Chronologic change in the growth plate after radiofrequency-induced thermal injury: MRI-histologic correlation.

Department of Radiology, Konkuk University School of Medicine, Seoul, Korea.
American Journal of Roentgenology (Impact Factor: 2.9). 02/2012; 198(2):W163-72. DOI: 10.2214/AJR.11.6774
Source: PubMed

ABSTRACT The purposes of this study were to assess chronologic changes in normal growth plate after radiofrequency-induced thermal injury and to evaluate the feasibility of MRI for revealing alteration of the growth plate.
Radiofrequency ablation was performed on the right proximal tibia of 13 8-week-old New Zealand White rabbits. An 18-gauge cooled-tip electrode with a 5-mm active tip was placed distal to the physis under fluoroscopic guidance. MRI, including T1- and T2-weighted images, gradient-recalled echo images, and contrast-enhanced T1-weighted images, was performed 2, 4, and 12 weeks after ablation. Rabbits were sacrificed 2 (n = 4), 4 (n = 4), and 12 weeks (n = 5) after ablation. The sequential changes in the ablated zone, the injured physis, and the nonablated portion of the physis were correlated between MRI features and histologic results.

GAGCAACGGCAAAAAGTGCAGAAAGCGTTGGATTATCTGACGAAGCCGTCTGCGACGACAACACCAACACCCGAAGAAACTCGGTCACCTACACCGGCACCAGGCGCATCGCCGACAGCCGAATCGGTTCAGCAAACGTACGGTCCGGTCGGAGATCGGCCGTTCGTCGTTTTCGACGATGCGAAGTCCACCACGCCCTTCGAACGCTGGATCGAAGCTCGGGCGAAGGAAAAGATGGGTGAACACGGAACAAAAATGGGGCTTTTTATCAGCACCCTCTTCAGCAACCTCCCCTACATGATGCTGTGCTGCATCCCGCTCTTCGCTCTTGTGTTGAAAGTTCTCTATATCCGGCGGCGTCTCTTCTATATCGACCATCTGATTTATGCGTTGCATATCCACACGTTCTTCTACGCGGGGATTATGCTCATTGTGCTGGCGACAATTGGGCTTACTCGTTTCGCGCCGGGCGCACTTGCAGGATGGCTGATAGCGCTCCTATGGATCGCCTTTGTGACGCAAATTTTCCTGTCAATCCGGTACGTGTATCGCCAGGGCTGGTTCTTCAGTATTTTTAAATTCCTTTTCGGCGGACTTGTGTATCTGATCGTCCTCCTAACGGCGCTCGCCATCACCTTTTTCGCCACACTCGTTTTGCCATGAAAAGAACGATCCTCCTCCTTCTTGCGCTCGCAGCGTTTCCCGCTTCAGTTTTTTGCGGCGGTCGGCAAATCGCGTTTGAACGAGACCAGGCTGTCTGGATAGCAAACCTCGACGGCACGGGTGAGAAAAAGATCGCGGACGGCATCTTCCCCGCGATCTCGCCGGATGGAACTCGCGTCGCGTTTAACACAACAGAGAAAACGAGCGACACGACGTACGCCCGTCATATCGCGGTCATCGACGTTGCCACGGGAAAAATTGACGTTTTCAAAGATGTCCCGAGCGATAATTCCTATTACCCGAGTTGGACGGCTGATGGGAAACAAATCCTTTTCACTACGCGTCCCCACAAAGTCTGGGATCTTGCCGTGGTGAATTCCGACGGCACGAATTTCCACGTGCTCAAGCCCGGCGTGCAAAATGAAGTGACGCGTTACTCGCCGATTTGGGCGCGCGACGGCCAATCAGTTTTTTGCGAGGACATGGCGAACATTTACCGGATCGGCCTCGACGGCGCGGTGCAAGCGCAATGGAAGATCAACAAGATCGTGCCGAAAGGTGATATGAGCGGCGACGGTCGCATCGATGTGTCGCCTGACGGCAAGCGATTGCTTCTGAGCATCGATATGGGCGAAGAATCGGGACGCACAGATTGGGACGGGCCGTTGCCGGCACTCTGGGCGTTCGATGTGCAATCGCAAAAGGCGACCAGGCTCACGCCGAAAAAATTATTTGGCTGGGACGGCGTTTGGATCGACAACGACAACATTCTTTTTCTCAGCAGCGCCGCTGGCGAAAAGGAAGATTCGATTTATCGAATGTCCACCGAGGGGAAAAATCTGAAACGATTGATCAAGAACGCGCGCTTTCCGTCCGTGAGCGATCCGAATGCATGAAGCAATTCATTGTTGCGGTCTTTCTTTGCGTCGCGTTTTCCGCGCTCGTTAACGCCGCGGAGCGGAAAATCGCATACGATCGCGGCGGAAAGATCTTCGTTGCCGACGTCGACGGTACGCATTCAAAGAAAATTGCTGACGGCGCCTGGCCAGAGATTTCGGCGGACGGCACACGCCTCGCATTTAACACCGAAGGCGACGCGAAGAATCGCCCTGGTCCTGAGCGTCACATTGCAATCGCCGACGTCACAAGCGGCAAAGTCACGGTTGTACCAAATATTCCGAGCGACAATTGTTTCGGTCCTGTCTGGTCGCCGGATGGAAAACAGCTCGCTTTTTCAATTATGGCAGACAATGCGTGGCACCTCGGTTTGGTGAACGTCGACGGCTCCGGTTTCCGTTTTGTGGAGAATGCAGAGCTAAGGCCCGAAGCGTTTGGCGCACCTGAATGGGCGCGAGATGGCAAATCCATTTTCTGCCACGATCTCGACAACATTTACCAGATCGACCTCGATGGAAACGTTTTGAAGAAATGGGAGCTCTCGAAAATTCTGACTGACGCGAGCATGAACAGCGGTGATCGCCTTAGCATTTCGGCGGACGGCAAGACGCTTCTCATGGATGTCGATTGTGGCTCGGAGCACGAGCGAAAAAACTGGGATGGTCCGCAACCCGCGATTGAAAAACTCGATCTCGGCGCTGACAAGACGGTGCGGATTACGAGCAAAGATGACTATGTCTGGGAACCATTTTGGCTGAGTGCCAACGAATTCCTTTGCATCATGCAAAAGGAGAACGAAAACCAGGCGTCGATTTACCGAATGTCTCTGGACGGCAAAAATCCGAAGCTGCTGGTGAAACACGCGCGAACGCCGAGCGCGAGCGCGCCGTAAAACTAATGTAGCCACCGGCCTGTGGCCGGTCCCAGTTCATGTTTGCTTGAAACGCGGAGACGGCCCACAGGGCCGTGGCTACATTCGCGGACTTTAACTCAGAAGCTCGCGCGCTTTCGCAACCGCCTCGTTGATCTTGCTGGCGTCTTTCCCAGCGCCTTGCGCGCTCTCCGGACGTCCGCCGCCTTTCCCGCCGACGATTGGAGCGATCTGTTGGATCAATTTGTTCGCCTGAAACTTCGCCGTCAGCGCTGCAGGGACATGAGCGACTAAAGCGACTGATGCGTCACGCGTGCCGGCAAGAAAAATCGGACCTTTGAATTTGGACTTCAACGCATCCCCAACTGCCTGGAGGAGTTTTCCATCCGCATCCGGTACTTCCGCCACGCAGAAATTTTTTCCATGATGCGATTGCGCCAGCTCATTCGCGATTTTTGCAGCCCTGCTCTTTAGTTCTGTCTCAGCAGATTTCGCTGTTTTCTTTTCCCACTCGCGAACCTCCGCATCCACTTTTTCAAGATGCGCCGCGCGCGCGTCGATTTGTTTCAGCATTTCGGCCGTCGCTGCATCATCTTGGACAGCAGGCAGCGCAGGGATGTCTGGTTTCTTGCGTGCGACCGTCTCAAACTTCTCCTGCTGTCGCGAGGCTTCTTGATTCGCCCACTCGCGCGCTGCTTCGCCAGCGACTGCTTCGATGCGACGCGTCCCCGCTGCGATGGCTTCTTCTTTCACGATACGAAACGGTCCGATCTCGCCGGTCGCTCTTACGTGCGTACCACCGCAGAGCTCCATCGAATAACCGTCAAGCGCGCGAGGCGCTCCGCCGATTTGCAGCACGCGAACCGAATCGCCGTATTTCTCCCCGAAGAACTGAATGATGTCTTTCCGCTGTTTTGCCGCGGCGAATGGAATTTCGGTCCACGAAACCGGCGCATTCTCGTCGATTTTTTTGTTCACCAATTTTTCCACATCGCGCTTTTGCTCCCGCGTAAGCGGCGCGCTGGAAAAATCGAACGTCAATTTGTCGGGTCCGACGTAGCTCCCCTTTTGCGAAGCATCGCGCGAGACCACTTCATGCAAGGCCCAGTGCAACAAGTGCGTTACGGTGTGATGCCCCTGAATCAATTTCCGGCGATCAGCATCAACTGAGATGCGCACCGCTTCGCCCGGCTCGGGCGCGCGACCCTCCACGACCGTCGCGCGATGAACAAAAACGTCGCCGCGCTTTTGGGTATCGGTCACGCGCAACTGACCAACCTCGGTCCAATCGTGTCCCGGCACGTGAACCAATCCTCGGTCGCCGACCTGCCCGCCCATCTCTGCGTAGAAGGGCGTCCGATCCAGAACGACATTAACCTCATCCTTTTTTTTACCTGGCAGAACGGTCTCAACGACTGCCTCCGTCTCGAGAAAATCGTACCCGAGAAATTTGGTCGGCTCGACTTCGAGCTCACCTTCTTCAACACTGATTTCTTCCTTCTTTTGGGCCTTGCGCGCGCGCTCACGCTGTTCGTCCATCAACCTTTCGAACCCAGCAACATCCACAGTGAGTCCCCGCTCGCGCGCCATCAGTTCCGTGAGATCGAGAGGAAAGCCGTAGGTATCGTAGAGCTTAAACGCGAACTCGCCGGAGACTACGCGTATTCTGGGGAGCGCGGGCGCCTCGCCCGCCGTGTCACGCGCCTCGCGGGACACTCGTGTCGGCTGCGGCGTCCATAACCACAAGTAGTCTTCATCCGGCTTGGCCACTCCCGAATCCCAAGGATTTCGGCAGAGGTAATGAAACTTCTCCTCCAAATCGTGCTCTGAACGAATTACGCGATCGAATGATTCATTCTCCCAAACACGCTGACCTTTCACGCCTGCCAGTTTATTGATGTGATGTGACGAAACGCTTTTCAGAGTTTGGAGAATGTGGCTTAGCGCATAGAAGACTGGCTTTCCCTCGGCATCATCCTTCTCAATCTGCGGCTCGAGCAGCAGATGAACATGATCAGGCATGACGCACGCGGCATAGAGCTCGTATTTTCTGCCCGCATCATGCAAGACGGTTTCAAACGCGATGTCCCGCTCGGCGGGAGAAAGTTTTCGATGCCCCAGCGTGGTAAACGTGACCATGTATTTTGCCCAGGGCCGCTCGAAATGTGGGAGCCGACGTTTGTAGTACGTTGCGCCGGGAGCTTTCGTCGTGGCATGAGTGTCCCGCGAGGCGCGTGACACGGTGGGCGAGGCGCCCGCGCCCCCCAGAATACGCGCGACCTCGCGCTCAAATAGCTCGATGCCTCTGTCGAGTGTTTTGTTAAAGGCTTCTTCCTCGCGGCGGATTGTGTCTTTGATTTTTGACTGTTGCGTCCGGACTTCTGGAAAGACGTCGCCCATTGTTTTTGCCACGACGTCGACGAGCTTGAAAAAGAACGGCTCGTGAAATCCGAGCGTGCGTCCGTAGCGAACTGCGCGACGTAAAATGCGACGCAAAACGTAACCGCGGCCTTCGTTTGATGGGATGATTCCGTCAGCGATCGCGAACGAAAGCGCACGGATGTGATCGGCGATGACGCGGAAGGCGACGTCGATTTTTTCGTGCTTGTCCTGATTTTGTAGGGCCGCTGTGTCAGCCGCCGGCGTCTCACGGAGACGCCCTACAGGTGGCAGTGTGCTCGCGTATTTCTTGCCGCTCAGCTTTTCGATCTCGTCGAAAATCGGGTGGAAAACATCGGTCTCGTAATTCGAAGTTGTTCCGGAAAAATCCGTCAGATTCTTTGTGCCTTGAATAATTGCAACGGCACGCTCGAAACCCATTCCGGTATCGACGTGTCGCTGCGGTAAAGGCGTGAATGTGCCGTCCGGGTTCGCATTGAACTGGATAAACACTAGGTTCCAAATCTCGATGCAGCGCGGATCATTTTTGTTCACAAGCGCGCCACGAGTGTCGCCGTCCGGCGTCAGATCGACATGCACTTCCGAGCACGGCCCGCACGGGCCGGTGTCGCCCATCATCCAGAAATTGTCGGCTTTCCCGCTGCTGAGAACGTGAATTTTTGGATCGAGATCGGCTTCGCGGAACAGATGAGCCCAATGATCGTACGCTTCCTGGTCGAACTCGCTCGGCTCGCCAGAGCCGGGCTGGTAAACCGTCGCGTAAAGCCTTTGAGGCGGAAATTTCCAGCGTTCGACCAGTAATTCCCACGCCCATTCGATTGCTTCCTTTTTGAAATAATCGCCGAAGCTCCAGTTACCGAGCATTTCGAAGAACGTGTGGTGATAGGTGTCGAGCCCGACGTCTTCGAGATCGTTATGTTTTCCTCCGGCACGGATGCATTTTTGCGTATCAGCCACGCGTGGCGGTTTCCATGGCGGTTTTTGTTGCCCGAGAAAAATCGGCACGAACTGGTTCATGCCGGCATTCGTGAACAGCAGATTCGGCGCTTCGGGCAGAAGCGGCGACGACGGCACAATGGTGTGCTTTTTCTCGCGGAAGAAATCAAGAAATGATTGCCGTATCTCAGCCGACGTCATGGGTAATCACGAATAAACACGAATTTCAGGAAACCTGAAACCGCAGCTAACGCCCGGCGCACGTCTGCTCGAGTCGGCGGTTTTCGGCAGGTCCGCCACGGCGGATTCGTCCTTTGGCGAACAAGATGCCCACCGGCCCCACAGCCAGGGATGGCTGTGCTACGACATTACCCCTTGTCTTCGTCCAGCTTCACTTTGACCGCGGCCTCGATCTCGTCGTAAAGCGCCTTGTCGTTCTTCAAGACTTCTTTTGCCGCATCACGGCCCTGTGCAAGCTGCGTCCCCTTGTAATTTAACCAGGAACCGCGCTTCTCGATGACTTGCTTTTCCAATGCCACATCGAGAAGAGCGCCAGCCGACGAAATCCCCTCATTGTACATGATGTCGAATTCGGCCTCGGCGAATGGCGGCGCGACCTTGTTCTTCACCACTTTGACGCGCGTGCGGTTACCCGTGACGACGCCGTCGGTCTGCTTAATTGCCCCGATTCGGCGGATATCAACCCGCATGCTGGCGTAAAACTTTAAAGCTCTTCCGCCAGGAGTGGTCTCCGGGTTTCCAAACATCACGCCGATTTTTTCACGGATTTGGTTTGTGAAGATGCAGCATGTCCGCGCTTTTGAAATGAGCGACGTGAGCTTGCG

Diameter of the nonenhancing lesion on MR images strongly correlated with the size of the region of coagulation necrosis at gross examination. The intraclass correlation coefficients were 0.98 and 0.94 for the long and short axes (p < 0.001). On gradient-recalled echo images, physial conspicuity was less in the injured physis than in the nonablated portion and less in the ablated than the control tibia. Physial conspicuity was graded for comparison with physial thickness at microscopic examination. The thickness of the physis was less in the ablated than in the control tibia 4 and 12 weeks after treatment (p < 0.05, paired Student t test). The cartilage column of the injured physis was delaminated 2 weeks after treatment, and a bone bridge through the injured physis was detected at 4 weeks.
Radiofrequency-induced thermal injury causes early closure of the physis. MRI can depict the extent of radiofrequency-induced thermal injury and alterations in the physis that lead to early closure.

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